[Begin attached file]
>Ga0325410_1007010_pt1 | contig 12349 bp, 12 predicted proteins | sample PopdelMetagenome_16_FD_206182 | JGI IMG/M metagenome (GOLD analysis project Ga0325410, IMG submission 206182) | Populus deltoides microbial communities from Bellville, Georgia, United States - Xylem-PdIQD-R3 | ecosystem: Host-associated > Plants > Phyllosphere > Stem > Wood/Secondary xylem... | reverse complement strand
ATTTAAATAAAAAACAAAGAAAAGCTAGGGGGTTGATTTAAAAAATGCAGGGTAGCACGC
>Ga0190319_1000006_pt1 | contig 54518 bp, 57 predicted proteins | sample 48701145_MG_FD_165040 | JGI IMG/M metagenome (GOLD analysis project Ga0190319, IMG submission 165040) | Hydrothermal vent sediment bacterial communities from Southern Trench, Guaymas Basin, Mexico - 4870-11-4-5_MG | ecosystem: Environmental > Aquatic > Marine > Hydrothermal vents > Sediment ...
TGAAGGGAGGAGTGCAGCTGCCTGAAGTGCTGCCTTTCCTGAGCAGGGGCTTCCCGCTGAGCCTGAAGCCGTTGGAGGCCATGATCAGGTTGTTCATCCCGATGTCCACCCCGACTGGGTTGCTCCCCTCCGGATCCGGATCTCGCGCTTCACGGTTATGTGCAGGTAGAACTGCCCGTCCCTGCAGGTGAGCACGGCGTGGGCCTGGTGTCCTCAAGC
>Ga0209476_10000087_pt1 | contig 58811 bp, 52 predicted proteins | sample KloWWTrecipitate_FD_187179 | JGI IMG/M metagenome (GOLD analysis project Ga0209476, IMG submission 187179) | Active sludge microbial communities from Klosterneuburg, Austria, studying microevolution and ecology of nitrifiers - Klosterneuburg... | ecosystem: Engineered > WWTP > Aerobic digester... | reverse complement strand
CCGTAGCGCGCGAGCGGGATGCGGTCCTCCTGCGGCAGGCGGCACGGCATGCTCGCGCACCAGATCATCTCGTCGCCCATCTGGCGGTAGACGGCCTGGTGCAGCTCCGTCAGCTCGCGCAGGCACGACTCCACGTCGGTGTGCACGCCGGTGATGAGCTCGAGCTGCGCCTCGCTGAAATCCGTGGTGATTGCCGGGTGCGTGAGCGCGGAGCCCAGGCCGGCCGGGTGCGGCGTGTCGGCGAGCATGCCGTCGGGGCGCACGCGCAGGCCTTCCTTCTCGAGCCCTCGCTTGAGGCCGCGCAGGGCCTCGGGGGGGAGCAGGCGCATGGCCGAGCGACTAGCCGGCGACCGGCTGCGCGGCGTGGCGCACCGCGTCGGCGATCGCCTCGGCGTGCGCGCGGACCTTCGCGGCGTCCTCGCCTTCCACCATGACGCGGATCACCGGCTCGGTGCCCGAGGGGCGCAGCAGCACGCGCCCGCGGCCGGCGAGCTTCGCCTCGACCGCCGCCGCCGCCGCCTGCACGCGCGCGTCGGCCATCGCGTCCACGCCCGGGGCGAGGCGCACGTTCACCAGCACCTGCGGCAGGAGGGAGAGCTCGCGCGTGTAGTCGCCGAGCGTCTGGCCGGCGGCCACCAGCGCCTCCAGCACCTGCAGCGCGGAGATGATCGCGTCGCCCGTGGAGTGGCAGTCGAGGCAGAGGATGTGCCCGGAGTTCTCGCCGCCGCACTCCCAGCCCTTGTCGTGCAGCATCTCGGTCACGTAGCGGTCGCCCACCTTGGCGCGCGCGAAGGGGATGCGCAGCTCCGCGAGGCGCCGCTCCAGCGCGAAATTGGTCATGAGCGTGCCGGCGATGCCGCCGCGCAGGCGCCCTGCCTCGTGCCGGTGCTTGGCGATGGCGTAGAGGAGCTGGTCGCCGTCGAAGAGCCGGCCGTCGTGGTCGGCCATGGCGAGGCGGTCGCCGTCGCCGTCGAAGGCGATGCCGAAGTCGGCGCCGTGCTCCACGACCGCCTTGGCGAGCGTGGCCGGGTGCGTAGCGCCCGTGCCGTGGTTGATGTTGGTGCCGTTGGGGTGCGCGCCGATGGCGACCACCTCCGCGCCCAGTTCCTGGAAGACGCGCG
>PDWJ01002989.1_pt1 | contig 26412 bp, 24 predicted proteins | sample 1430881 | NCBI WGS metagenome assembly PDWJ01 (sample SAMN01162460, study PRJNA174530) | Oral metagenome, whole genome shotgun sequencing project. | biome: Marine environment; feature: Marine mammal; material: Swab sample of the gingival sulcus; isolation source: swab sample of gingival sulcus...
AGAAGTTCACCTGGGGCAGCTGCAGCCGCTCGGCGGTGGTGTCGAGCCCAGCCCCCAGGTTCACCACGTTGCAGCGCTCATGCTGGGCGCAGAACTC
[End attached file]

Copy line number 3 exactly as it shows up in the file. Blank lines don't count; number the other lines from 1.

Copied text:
>Ga0190319_1000006_pt1 | contig 54518 bp, 57 predicted proteins | sample 48701145_MG_FD_165040 | JGI IMG/M metagenome (GOLD analysis project Ga0190319, IMG submission 165040) | Hydrothermal vent sediment bacterial communities from Southern Trench, Guaymas Basin, Mexico - 4870-11-4-5_MG | ecosystem: Environmental > Aquatic > Marine > Hydrothermal vents > Sediment ...